filed: May 27, 1987.
COMMONWEALTH OF PENNSYLVANIA
BARBRA HAWTHORNE, APPELLANT. COMMONWEALTH OF PENNSYLVANIA, APPELLANT, V. BARBRA HAWTHORNE A/K/A BARBARA HAWTHORNE
Appeal from the Judgment of Sentence of the Court of Common Pleas, Criminal Division, of Philadelphia County at No. 8404-0521, 0522.
Moira Dunworth, Philadelphia, for appellant (at 3129) and appellee (at 3288).
Robert B. Lawler, Assistant District Attorney, Philadelphia, for Commonwealth, appellant (at 3288) and appellee (at 3129).
Montemuro, Popovich*fn* and Watkins, JJ.
[ 364 Pa. Super. Page 127]
This case involves cross-appeals by Barbara Hawthorne (No. 3129 Philadelphia 1984) and the Commonwealth of Pennsylvania (No. 3288 Philadelphia 1984) from the judgment of sentence entered for voluntary manslaughter and possessing an instrument of crime. We affirm in part and quash in part.
The facts necessary to resolve the present appeal begin with Barbara Hawthorne's conviction, following a bench trial, of the stabbing death of her fiance.
[ 364 Pa. Super. Page 128]
A motion for a new trial and in arrest of judgment was filed challenging the verdict as contrary to the weight of the evidence and the law. Also, the Commonwealth's cross-examination of the appellant and the limitation of her own direct examination by the trial court were argued as error. None was persuasive and a sentence of two to four years imprisonment was imposed for voluntary manslaughter while a term of one to two years incarceration was issued for the possession of a weapon conviction. See Pa.R.Crim.P. 1406(a) (Sentences to be deemed to run concurrently unless the judge states otherwise).
Six days after sentencing, the Commonwealth was granted a hearing on its motion to modify the sentence; that portion of the motion seeking a vacation of the sentence pending the hearing was excised and in its place was written the date the proceeding was to be conducted (November 19, 1984).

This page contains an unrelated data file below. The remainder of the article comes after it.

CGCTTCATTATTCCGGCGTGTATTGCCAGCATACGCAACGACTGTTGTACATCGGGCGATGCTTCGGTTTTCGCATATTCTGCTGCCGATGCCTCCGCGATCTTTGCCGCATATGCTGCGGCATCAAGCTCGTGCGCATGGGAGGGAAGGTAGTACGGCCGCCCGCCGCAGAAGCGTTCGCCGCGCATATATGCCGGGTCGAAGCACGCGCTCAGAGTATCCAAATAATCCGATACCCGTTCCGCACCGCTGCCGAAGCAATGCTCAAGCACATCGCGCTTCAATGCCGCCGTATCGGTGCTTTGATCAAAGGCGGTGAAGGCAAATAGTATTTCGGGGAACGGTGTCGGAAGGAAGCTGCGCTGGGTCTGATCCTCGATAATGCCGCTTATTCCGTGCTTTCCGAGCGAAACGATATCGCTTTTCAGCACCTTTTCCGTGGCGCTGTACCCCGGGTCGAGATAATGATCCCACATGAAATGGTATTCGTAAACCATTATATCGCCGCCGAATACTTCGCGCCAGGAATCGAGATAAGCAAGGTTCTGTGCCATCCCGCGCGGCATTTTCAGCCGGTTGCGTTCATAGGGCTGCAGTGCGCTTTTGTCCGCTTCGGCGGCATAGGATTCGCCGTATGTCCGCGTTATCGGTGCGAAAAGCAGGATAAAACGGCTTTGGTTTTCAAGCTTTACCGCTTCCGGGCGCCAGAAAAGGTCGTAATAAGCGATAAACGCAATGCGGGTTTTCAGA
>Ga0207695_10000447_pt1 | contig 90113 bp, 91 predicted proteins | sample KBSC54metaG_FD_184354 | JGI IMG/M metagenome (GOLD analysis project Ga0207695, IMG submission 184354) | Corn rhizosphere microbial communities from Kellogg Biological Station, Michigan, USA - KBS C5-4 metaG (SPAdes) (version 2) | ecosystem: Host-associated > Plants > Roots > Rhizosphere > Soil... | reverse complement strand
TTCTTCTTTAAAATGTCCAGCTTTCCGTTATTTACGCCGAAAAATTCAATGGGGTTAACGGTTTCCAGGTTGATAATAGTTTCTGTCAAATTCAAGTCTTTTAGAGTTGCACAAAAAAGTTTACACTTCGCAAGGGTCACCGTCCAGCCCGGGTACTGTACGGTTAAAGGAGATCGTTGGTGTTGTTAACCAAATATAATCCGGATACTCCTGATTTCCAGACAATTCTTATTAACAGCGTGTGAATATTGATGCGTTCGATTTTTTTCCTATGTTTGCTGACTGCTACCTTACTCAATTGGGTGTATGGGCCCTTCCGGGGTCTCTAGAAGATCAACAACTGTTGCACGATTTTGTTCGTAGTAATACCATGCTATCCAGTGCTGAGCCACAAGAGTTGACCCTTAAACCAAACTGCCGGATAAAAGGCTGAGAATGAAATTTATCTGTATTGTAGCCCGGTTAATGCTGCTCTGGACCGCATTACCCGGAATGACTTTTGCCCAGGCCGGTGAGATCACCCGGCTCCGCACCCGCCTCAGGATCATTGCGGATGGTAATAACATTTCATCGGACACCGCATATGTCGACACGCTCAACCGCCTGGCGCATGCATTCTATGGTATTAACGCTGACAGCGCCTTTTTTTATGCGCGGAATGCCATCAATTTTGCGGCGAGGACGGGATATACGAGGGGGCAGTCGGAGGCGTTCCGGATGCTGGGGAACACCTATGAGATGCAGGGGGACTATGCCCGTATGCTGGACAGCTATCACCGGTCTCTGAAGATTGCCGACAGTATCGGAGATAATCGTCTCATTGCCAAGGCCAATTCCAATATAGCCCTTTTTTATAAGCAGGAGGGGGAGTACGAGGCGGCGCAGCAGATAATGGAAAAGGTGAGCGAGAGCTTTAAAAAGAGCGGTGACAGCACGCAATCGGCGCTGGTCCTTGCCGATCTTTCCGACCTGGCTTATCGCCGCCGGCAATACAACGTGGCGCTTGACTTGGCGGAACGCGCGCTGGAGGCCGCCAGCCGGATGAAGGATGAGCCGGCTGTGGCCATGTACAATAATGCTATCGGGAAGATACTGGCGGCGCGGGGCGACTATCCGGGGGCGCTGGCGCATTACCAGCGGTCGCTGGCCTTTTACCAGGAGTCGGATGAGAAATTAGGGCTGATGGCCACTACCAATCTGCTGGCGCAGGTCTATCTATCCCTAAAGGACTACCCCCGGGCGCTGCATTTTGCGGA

The question posited was: Whether the deadly weapon enhancement statute was applicable to the case. The trial court considered it to be a "significant" question, but it refrained from hearing argument on the matter because the appellant/Barbara Hawthorne had filed an appeal on the same date (November 14, 1984) that the Commonwealth's reconsideration motion was granted. Thus, it thought that the Commonwealth had to file a praecipe in Superior Court, pursuant to Pa.R.App.P. 1701, to vacate Hawthorne's appeal and to perfect subject matter jurisdiction in the trial court to hear argument on the sentencing issue.
No praecipe was ever filed. Instead, on December 10, 1984, the Commonwealth submitted a Notice of Appeal with the proper authorities questioning the judgment of sentence (under 42 Pa.C.S. § 9781).
The Commonwealth's efforts to have the case remanded to allow the trial court the opportunity to reconsider the motion to modify sentence became entangled with and secondary to this Court's belief that the Commonwealth's appeal was untimely and, accordingly, we quashed. On a Petition for Reconsideration, this Court granted the request,
[ 364 Pa. Super. Page 129]
reinstated the Commonwealth's cross-appeal at No. 3228 Philadelphia 1984 and we directed the parties, in their briefs, to address the issue of the timeliness of the Commonwealth's appeal under Pa.R.App.P. 903(b) and 42 Pa.C.S. § 5571(f).
We shall first respond to the appellant's assertions that the verdict was against the weight of the law and the evidence. These claims, being identical to those raised in her post-verdict motion, are boiler-plate in nature and preserve no issue for our review regarding the sufficiency of the evidence. See Commonwealth v. Holmes, 315 Pa. Super. 256, 461 A.2d 1268 (1983) (en banc).